On this subject, the Reader ought to peruse Dr. Lowth's Short Introduction to English Grammar, with Critical Notes; which is the grammatical performance of highest authority that has appeared in our time, and in which he will see, what I have said concerning the inaccuracies in Language of some of our best writers, fully verified. In Dr. Campbell's Philosophy of Rhetoric, he will likewise fine many acute and ingenious observations, both on the English Language, and on Style in general. And Dr. Priestley's Rudiments of English Grammar will also be useful, by pointing out several of the errors into which writers are apt to fall. VOL. I.

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It is not easy to give a precise idea of what is meant by Style. The best definition I can give of it is, the peculiar manner in which a man expresses his conceptions, by means of Language. It is different from mere Language or words. The words which an author employs, may be proper and faultless; and his Style may, nevertheless, have great faults : it may be dry or stiff, or feeble, or affected. Style has always some reference to an author's manner of thinking. It is a picture of the ideas which rise in his mind, and of the manner in which they rise there; and, hence, when we are examining an author's composition, it is, in many cases, extremely difficult to separate the Style from the sentiment. No wonder these two should be so intimately connected, as Style is nothing else than that sort of expression which our thoughts most readily assume. Hence different countries have been noted for peculiarities of Style, suited to their different temper and genius. The eastern nations animated their Style with the most strong and hyperbolical figures. The Athenians, a polished and acute people, formed a Style accurate, clear, and neat. The Asiatics, gay and loose in their manners, affected a Style florid and diffuse. The like sort of characteristical differences are commonly remarked

the Style of the French, the English, and the Spaniards. In giving the general characters of Style, it is usual to talk of a nervous, a feeble, or a spirited Style; which are plainly the characters of a writer's manner of thinking, as well as of expressing himself: so difficult it is to separate these two things from one another. Of the general characters of Style, I am afterwards to discourse; but it will be necessary to begin with examining the more simple qualities of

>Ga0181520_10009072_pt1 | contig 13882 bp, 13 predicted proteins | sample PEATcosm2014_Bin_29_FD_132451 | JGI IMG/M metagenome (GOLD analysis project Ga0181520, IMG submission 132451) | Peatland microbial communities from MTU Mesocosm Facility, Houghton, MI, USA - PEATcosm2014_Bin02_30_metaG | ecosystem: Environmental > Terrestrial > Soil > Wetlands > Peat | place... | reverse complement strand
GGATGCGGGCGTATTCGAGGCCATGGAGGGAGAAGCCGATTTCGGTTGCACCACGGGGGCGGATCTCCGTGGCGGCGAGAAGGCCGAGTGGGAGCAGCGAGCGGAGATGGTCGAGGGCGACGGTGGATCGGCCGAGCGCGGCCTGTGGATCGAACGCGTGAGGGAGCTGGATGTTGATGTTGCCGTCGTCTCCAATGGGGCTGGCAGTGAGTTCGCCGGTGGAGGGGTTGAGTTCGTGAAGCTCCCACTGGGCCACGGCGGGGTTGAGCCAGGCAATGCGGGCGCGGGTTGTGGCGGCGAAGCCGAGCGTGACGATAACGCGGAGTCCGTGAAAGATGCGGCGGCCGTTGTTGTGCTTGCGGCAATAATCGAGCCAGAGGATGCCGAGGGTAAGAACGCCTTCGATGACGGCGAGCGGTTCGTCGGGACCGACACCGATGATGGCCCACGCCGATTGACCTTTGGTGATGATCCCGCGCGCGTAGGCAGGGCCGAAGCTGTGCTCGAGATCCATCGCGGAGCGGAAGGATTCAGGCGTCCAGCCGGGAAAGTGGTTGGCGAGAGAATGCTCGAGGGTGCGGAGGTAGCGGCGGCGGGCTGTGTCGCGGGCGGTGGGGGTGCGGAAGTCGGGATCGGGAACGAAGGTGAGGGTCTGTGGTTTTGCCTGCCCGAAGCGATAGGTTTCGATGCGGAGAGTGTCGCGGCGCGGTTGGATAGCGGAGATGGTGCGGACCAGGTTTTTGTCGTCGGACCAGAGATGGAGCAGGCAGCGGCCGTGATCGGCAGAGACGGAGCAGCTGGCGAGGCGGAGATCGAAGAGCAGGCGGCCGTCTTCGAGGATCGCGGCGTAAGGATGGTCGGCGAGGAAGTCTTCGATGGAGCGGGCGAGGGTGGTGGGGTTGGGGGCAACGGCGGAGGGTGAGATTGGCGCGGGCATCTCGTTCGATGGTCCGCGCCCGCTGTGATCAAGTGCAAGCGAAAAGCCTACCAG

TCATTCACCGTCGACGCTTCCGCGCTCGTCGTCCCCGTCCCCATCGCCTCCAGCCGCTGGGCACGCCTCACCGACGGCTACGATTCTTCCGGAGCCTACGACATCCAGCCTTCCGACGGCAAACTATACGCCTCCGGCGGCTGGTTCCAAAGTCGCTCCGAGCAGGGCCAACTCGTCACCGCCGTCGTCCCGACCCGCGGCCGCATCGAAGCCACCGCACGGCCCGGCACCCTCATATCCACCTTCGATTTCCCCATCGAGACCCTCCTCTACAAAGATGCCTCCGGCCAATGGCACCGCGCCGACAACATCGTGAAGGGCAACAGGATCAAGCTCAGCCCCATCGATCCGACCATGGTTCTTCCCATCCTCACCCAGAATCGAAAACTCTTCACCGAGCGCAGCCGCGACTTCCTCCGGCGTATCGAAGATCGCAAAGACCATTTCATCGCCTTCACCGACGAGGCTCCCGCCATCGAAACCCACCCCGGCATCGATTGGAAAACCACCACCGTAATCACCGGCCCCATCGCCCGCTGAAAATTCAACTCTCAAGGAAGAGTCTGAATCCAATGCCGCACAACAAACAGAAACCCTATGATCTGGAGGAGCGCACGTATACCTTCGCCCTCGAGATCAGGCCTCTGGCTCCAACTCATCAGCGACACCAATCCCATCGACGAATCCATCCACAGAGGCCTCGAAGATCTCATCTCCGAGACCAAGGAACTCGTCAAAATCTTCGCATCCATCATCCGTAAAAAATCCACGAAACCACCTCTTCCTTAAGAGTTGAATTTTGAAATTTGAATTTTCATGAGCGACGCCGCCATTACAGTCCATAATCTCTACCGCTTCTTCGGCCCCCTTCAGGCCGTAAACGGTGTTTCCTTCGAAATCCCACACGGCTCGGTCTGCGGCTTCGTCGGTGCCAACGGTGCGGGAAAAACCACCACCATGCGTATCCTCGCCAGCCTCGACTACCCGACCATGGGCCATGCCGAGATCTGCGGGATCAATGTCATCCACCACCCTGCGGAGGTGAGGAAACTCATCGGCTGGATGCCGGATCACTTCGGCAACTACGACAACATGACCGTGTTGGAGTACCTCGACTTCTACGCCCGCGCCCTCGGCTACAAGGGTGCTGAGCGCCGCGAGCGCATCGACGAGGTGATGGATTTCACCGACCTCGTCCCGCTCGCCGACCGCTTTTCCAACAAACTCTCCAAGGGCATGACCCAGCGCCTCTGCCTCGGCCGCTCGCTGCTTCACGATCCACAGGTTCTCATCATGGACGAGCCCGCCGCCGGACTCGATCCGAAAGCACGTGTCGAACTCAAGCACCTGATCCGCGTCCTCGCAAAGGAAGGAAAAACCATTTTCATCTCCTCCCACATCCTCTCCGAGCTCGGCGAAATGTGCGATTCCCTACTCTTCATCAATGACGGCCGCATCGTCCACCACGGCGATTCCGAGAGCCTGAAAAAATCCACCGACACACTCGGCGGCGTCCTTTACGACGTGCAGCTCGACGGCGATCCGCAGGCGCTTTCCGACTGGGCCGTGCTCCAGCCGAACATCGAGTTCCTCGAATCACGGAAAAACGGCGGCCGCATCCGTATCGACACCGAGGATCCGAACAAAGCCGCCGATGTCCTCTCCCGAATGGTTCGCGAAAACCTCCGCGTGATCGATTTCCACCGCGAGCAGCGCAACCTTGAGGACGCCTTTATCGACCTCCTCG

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it; from the assemblage of which, its more complex denominations, in a great measure, result.

All the qualities of a good Style may be ranged under two heads, Perspicuity and Ornament. For all that can possibly be required of Language, is, to convey our ideas clearly to the minds of others, and, at the same time, in such a dress, as, by pleasing and interesting them, shall most effectually strengthen the impressions which we seek to make. When both these ends are answered, we certainly accomplish every purpose for which we use Writing and Dis

course.

Perspicuity, it will be readily admitted, is the fundamental quality of Style*; a quality so essential in every kind of Writing, that for the want of it, nothing can atone. Without this, the richest ornaments of Style only glimmer through the dark; and puzzle instead of pleasing the reader. This, therefore, must be our first object, to make our meaning clearly and fully understood, and understood without the least difficulty. Oratio,” says Quinctilian, “ debet negligenter quoque audientibus esse aperta; * ut in animum audientis, sicut sol in oculos, etiamsi s in eum non intendatur, occurrat. Quare, non s solum ut intelligere possit, sed ne omino possit non “ intelligere curandum.” + If we are obliged to fol

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* “ Nobis prima sit virtus, perspicuitas, propria verba, rectus s ordo, non in longum dilata conclusio ; nihil neque desit, neque s superfluat."

QUINCTIL. lib. viii. † “ Discourse ought always to be obvious, even to the most

careless and negligent hearer, so that the sense shall strike his “ mind, as the light of the sun does our eyes, though they are " not directed upwards to it. We must study, not only that

every hearer may understand us, but that it shall be impossible "s for him not to understand us."